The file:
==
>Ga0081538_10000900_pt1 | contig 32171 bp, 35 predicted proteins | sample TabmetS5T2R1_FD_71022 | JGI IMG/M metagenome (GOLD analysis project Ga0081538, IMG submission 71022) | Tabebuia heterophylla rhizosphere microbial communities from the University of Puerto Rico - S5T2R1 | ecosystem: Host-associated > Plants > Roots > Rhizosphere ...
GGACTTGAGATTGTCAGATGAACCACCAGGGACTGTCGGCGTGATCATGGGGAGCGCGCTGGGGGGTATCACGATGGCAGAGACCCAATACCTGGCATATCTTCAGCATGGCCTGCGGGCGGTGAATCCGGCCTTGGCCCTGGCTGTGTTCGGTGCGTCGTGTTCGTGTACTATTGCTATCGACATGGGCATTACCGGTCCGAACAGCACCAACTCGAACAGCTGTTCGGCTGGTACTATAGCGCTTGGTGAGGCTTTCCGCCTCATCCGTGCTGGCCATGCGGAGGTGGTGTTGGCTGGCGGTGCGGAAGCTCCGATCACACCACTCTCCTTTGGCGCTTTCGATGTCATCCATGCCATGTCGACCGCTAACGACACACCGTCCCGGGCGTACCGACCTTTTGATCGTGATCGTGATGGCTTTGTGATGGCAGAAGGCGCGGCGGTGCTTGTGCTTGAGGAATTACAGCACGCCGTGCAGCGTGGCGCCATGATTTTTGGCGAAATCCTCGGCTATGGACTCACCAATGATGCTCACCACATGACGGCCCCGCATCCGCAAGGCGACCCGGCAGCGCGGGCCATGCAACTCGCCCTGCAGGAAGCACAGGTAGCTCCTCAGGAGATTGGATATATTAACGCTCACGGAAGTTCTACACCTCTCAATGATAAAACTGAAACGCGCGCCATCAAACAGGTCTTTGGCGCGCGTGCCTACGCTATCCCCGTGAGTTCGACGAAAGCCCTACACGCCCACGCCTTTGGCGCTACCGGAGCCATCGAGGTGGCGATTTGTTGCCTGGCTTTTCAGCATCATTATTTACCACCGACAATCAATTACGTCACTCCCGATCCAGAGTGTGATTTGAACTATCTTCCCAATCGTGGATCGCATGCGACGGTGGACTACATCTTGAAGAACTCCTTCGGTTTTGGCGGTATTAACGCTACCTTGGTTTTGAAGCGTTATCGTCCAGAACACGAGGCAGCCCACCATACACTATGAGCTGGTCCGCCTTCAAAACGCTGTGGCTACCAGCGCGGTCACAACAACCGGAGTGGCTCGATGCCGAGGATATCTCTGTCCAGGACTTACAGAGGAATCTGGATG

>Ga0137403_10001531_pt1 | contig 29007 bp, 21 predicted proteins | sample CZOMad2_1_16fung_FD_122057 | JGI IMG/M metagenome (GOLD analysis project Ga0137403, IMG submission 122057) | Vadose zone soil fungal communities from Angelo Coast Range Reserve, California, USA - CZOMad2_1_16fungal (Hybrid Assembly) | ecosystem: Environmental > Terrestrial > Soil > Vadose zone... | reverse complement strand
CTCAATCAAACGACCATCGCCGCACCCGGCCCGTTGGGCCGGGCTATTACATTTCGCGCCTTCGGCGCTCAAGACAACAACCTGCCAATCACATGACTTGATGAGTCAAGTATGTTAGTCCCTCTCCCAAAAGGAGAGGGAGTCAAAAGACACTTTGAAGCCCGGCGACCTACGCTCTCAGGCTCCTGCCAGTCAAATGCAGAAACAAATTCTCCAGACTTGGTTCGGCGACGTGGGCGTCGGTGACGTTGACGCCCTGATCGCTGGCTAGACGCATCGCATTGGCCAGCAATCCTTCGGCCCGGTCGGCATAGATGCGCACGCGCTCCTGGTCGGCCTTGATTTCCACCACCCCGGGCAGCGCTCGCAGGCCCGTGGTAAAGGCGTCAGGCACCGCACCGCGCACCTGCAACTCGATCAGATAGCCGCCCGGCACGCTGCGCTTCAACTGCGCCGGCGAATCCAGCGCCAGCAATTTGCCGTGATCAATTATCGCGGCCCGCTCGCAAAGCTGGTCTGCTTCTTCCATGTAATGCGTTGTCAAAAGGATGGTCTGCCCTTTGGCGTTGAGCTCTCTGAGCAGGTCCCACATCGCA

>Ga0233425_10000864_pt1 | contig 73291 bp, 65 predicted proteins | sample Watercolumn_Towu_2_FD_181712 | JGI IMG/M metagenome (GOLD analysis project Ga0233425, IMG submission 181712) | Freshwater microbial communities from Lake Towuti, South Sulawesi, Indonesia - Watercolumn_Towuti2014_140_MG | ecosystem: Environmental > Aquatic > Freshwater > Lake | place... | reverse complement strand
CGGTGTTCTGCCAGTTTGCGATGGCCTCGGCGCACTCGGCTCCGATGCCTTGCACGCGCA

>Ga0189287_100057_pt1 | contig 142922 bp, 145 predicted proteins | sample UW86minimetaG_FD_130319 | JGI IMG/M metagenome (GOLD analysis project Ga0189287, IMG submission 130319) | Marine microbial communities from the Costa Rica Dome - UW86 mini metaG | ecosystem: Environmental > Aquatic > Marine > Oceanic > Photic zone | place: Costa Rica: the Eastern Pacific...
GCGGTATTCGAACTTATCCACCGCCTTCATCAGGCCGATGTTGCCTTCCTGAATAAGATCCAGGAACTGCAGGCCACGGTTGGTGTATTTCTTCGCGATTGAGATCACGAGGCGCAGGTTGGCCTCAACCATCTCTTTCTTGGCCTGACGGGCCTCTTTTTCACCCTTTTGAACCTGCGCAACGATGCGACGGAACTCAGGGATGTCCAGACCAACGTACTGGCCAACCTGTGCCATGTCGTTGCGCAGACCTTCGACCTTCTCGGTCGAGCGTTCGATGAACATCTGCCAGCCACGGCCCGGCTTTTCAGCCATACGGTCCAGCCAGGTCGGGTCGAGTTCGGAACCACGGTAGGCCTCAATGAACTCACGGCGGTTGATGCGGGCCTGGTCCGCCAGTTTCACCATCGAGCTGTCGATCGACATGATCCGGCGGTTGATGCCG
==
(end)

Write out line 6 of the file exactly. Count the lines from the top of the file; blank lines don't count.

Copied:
CGGTGTTCTGCCAGTTTGCGATGGCCTCGGCGCACTCGGCTCCGATGCCTTGCACGCGCA